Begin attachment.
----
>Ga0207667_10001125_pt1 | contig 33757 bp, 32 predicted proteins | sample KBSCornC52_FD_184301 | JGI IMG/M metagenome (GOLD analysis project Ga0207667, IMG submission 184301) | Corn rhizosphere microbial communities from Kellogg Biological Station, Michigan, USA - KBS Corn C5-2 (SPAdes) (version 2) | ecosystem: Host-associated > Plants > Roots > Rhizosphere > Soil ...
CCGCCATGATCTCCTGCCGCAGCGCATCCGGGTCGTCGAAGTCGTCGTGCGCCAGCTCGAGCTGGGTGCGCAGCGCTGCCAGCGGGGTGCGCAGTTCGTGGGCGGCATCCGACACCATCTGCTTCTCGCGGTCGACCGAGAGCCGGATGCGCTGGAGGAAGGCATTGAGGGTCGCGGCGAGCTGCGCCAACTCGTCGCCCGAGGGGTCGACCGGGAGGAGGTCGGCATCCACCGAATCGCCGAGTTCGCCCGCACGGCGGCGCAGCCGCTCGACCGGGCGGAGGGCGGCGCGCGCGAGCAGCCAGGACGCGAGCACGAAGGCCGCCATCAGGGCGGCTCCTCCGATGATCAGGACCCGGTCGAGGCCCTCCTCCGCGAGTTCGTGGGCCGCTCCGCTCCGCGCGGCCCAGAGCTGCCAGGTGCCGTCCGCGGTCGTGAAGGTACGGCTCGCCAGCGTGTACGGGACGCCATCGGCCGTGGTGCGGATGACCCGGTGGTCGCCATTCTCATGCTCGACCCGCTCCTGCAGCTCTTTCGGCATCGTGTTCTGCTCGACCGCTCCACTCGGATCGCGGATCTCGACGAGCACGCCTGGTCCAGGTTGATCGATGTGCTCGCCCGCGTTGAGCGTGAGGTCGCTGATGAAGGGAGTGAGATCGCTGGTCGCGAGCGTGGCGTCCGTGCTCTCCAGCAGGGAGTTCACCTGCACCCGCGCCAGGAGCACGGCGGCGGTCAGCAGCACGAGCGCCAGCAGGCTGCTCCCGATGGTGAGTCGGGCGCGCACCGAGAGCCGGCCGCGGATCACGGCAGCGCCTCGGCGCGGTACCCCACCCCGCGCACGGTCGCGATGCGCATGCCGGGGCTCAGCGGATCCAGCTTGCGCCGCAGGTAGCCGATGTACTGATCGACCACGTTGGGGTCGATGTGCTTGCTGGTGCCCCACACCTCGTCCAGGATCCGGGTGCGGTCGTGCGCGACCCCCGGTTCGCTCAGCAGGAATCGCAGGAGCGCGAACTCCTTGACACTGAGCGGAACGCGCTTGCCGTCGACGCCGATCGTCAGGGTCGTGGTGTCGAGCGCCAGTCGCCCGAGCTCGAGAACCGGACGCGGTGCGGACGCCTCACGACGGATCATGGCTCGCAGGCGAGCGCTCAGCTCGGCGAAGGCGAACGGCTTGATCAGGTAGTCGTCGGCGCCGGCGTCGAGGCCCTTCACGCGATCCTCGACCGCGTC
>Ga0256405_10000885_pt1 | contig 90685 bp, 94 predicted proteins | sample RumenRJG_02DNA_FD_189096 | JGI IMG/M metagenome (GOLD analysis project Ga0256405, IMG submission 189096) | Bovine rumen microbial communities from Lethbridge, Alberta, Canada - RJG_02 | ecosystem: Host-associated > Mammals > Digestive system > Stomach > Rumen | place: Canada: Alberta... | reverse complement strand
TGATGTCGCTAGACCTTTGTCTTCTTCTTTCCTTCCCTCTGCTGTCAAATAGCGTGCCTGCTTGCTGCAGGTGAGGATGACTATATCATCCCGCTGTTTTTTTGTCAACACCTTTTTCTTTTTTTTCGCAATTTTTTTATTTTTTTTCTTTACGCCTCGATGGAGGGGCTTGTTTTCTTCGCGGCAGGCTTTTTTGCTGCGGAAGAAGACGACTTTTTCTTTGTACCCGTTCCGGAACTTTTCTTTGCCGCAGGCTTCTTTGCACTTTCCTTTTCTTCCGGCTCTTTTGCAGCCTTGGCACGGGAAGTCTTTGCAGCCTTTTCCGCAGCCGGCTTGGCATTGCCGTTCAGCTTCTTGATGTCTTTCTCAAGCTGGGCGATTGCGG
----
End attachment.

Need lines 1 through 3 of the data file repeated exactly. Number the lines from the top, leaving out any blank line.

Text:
>Ga0207667_10001125_pt1 | contig 33757 bp, 32 predicted proteins | sample KBSCornC52_FD_184301 | JGI IMG/M metagenome (GOLD analysis project Ga0207667, IMG submission 184301) | Corn rhizosphere microbial communities from Kellogg Biological Station, Michigan, USA - KBS Corn C5-2 (SPAdes) (version 2) | ecosystem: Host-associated > Plants > Roots > Rhizosphere > Soil ...
CCGCCATGATCTCCTGCCGCAGCGCATCCGGGTCGTCGAAGTCGTCGTGCGCCAGCTCGAGCTGGGTGCGCAGCGCTGCCAGCGGGGTGCGCAGTTCGTGGGCGGCATCCGACACCATCTGCTTCTCGCGGTCGACCGAGAGCCGGATGCGCTGGAGGAAGGCATTGAGGGTCGCGGCGAGCTGCGCCAACTCGTCGCCCGAGGGGTCGACCGGGAGGAGGTCGGCATCCACCGAATCGCCGAGTTCGCCCGCACGGCGGCGCAGCCGCTCGACCGGGCGGAGGGCGGCGCGCGCGAGCAGCCAGGACGCGAGCACGAAGGCCGCCATCAGGGCGGCTCCTCCGATGATCAGGACCCGGTCGAGGCCCTCCTCCGCGAGTTCGTGGGCCGCTCCGCTCCGCGCGGCCCAGAGCTGCCAGGTGCCGTCCGCGGTCGTGAAGGTACGGCTCGCCAGCGTGTACGGGACGCCATCGGCCGTGGTGCGGATGACCCGGTGGTCGCCATTCTCATGCTCGACCCGCTCCTGCAGCTCTTTCGGCATCGTGTTCTGCTCGACCGCTCCACTCGGATCGCGGATCTCGACGAGCACGCCTGGTCCAGGTTGATCGATGTGCTCGCCCGCGTTGAGCGTGAGGTCGCTGATGAAGGGAGTGAGATCGCTGGTCGCGAGCGTGGCGTCCGTGCTCTCCAGCAGGGAGTTCACCTGCACCCGCGCCAGGAGCACGGCGGCGGTCAGCAGCACGAGCGCCAGCAGGCTGCTCCCGATGGTGAGTCGGGCGCGCACCGAGAGCCGGCCGCGGATCACGGCAGCGCCTCGGCGCGGTACCCCACCCCGCGCACGGTCGCGATGCGCATGCCGGGGCTCAGCGGATCCAGCTTGCGCCGCAGGTAGCCGATGTACTGATCGACCACGTTGGGGTCGATGTGCTTGCTGGTGCCCCACACCTCGTCCAGGATCCGGGTGCGGTCGTGCGCGACCCCCGGTTCGCTCAGCAGGAATCGCAGGAGCGCGAACTCCTTGACACTGAGCGGAACGCGCTTGCCGTCGACGCCGATCGTCAGGGTCGTGGTGTCGAGCGCCAGTCGCCCGAGCTCGAGAACCGGACGCGGTGCGGACGCCTCACGACGGATCATGGCTCGCAGGCGAGCGCTCAGCTCGGCGAAGGCGAACGGCTTGATCAGGTAGTCGTCGGCGCCGGCGTCGAGGCCCTTCACGCGATCCTCGACCGCGTC
>Ga0256405_10000885_pt1 | contig 90685 bp, 94 predicted proteins | sample RumenRJG_02DNA_FD_189096 | JGI IMG/M metagenome (GOLD analysis project Ga0256405, IMG submission 189096) | Bovine rumen microbial communities from Lethbridge, Alberta, Canada - RJG_02 | ecosystem: Host-associated > Mammals > Digestive system > Stomach > Rumen | place: Canada: Alberta... | reverse complement strand